Hubble Space Telescope detects star-hungry black hole curling into donut shape and gobbling it up

Astronomers using NASA’s Hubble Space Telescope have observed a black hole spinning a nearby star into a doughnut shape before consuming it.

The violent cosmic event is an example of a tidal rupture event – an astronomical phenomenon that occurs when a star wanders too close to a black hole and is torn apart by its massive gravitational forces. After the star breaks apart, the resulting gas and debris is devoured by the black hole while emitting intense radiation.

The event, called AT2022dsb, is located approximately 300 million light-years from Earth in the center of galaxy ESO 583-G004. It was first detected on March 1, 2022 by the All-Sky Automated Survey for Supernovae (ASAS-SN), a network of ground-based telescopes that scans the sky for violent events.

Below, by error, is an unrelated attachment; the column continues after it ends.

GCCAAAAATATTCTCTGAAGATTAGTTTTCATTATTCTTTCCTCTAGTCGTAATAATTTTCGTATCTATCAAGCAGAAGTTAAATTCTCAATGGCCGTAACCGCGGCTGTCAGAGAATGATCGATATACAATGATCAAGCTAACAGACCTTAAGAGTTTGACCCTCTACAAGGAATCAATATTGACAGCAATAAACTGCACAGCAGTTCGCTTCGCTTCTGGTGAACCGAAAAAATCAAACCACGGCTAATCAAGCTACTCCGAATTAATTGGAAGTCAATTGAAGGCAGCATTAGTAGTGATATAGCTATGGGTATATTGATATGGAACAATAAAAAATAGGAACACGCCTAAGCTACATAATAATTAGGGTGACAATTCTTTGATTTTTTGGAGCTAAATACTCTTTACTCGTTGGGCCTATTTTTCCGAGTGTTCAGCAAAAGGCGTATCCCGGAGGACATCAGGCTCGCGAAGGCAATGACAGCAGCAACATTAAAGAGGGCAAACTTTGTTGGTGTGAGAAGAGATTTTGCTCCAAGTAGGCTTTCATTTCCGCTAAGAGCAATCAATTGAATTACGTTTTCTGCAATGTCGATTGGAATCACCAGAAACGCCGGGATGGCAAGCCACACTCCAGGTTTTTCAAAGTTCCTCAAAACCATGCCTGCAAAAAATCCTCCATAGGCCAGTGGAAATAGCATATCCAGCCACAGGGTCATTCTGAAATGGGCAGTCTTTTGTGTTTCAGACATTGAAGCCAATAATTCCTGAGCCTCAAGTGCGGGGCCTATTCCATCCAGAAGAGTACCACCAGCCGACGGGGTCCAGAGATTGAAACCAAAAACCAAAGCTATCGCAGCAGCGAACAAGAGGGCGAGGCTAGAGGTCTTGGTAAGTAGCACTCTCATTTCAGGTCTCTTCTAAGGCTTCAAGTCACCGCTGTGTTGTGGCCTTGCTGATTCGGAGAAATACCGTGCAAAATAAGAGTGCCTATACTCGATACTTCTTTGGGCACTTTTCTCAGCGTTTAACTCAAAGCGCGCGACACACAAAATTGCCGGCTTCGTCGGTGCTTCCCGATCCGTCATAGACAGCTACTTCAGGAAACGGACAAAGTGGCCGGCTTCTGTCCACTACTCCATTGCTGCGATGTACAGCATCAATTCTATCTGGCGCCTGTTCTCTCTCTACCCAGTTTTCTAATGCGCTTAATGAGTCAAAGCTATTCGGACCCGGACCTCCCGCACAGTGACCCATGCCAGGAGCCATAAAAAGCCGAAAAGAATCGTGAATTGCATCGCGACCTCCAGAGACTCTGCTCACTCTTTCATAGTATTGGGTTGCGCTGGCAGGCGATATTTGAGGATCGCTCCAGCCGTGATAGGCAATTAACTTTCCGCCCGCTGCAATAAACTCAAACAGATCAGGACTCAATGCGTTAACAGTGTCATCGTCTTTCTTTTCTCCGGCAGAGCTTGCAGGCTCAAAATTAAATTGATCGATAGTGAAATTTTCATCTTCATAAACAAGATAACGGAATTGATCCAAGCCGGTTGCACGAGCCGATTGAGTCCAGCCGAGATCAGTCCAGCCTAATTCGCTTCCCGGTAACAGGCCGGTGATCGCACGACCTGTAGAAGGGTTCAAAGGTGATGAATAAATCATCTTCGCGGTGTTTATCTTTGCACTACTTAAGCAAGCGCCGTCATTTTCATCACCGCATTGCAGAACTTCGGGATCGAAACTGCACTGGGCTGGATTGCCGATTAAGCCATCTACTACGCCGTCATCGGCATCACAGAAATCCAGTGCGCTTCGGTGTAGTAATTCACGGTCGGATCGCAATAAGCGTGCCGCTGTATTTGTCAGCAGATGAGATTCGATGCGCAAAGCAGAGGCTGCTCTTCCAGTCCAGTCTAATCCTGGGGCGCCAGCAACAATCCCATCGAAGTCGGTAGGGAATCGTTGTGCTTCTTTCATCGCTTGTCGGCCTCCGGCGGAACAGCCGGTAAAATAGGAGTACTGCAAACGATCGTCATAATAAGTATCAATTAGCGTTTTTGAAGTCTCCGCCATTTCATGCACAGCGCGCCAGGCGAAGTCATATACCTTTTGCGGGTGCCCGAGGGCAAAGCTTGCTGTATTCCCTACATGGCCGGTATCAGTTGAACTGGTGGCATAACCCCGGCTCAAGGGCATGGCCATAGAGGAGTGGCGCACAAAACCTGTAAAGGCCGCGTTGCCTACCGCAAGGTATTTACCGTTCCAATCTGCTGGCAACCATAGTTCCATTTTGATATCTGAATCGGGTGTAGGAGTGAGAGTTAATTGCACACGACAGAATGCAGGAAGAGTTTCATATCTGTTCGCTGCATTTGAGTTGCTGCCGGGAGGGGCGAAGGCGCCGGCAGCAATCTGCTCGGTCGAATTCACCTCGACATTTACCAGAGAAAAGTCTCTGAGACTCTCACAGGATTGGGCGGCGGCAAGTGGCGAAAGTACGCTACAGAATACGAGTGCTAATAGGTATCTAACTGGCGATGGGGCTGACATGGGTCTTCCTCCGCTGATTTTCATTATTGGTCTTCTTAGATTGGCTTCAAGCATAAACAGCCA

The Hubble Space Telescope has detected a hungry black hole that is wrapping a star in a donut and inflaming it.Source:

The team then used Hubble’s powerful ultraviolet imaging capabilities to study the cosmic liar in great detail as it unfolded.

“Normally, these events are hard to notice. We might make some observations at the beginning of detachment, when it’s really bright. Our software is different in that it’s designed to look at some tidal events over the course of a year to see what happens.” Harvard-Smithsonian Center for Astrophysics in Massachusetts.

“We saw early enough that we could observe very intense black hole accretion phases. We saw the rate of accretion decrease as it became droplets over time.”

1. An ordinary star passes near a supermassive black hole in the center of the galaxy. 2. The outer gases of the star are drawn in by the gravitational field of the black hole. 3. A star is torn apart when tidal forces tear it apart. 4. The stellar remnants are pulled into a circular ring around the black hole and will eventually fall back into the black hole, emitting huge amounts of light and high-energy radiation.Source:

After studying the Hubble data, the researchers concluded that the remnant of the star formed as a circular ring of gas the size of the solar system that surrounded the black hole as it was sucked in.

They hope that further study of the event and the like will help them learn more about the life cycle of black holes.

(Source: BBC Science Focus)

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